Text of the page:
Judy Robertson with Free Little Art Gallery SRQ.

Image: Barbara Banks

On the corner of Sarasota's Upper Tangelo Street and Brink Avenue sits a little wooden house attached to a stake and parked under a shady oak tree. It's the Free Little Art Gallery.

Similar to the little free library concept, the gallery is a space for locals to give and take art from artists of any age and ability. The gallery has a shingled roof, brightly colored walls and rocks and sculptures at its base. Take a peek inside and you will find miniature art hanging on walls and even figurines admiring the art. Artist Judy Robertson, who created the project, says she wanted to put a smile on people's faces.

"I was stalemated for eight months during the pandemic," says Robertson. "The thought of creating something was more than I could handle. I was a graphic designer for 45 years. I'm now retired, and I needed something to put my energy into. This is the most fun I've had with a project."

Robertson has a small working studio in the Rosemary District. She found inspiration for the little gallery after finding Seattle artist Stacey Milrany on Instagram. Milrany created a similar concept for her neighborhood. "I just thought it was the coolest thing ever," says Robertson. The gallery opened on March 15 and sees about 10 to 15 visitors per day. But it's growing.

Art in the gallery changes daily.

Image: Barbara Banks

"I am always rotating art in and out of the gallery, and I encourage people to take things, even if they don't have art to give in exchange," says Robertson. "I also put out small, blank canvases if people would like to make something."

The gallery's growing social media interest has artists from out of the state and country participating. Robertson has already received pieces from California and Sweden. Mixed media artists Lynn and John Whipple gave pieces and Florida artists Brian and Debbie Miller donated, too.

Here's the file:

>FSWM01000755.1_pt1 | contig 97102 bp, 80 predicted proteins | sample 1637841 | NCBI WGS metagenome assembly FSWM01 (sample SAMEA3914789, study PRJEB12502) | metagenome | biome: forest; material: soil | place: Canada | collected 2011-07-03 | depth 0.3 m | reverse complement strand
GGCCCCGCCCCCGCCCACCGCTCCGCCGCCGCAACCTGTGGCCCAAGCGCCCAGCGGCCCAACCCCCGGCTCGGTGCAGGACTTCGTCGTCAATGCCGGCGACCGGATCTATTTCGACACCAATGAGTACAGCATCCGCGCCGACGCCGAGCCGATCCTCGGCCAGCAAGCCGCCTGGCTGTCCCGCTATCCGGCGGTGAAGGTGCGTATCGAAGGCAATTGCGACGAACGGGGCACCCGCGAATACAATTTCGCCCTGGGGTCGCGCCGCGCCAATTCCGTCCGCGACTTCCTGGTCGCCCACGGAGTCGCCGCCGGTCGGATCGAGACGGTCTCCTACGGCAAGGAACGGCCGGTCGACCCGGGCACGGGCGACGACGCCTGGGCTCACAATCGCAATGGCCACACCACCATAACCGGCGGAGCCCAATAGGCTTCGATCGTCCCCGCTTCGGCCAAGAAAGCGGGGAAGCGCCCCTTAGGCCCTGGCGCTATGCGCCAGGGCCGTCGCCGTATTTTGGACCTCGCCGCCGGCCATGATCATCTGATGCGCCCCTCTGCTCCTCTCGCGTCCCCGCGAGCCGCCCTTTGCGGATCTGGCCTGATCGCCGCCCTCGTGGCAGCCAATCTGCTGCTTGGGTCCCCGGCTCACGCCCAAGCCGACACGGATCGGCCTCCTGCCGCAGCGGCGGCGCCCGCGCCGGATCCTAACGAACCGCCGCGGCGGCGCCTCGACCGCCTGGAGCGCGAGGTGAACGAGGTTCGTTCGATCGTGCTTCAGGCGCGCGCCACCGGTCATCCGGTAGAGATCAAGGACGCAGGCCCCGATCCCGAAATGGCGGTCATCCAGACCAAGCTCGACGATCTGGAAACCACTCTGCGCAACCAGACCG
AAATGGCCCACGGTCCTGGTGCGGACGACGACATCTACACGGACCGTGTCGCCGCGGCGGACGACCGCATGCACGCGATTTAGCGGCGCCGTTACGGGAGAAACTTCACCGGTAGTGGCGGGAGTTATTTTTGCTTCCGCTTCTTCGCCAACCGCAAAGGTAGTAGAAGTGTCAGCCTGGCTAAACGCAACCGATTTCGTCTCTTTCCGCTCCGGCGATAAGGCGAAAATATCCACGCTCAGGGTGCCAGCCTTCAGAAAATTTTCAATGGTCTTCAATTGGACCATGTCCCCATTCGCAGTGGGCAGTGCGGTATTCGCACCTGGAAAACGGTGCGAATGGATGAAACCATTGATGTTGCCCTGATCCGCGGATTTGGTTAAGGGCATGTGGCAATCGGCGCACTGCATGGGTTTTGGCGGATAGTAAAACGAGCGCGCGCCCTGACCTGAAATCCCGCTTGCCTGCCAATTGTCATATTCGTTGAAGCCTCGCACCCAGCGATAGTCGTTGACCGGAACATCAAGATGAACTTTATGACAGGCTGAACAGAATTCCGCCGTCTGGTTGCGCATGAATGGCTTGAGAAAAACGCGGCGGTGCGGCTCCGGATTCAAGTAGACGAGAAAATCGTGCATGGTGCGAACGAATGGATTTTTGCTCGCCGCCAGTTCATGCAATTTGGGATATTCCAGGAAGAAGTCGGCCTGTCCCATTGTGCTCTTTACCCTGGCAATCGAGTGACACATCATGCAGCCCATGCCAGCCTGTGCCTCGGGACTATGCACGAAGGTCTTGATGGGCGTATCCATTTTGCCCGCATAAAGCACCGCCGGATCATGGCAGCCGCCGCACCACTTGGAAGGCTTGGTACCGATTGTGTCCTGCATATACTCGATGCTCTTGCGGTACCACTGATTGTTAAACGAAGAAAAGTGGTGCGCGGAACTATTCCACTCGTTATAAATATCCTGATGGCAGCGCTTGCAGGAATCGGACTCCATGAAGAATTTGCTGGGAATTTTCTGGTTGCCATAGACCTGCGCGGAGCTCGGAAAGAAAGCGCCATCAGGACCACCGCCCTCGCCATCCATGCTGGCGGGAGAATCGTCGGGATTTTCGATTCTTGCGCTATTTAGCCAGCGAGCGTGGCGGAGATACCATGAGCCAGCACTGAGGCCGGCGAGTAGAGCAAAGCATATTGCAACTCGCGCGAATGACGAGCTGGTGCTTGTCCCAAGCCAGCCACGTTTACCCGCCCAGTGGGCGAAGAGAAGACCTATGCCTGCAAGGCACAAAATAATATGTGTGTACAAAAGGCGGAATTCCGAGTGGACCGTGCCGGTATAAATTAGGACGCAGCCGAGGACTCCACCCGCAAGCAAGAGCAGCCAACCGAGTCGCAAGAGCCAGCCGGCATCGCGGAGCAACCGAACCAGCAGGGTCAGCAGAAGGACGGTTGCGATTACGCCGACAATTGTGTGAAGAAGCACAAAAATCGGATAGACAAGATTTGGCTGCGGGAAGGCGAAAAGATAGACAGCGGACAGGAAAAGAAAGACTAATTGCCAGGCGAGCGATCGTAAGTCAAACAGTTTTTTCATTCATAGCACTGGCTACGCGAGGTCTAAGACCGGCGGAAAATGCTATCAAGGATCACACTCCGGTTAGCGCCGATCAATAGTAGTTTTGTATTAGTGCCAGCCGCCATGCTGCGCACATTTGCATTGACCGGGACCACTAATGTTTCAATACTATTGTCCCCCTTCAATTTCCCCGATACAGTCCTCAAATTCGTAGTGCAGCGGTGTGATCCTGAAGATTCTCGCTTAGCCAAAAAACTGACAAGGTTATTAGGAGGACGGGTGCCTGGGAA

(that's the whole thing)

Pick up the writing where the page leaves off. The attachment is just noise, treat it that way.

Some of the best donors, however, have been amateur artists young and old. When the gallery first opened, two neighborhood boys rode their bikes over to take a look. One boy told Robertson he "couldn't do art," says Robertson, but she reassured him. "You can even pick up a stick and paint it," she told him.

"The next day," she says, "I looked in the gallery and saw a painted stick glued to a canvas. Art is art. It's sweet when you get little nuggets like that."

Signage in front of the gallery encourages visitors to take art.

Image: Barbara Banks

A young girl named Nora lives six houses down and comes to visit regularly in a princess dress and shoes. An elderly woman visited the gallery and said it was a miracle that she'd found it. "She'd been looking all over, and I thought she was going to practically fall when she saw it," says Robertson. "Giving and receiving art really translates to all ages."

People visit in groups, on bikes or on foot, and talk with Robertson. She said one of the best parts has been meeting and talking with her neighbors. She hopes more little galleries open in Sarasota and Bradenton soon.

"Don't be hesitant to take something," says Robertson. "I understand the spirit of wanting to give back, but we have lots of inventory, and are planning to send art to other little galleries. We've created a little gallery community, and are going to encourage each other."

Free Little Art Gallery SRQ is located on the corner of Upper Tangelo Street and Brink Avenue, Sarasota. For more information, visit the gallery's website.

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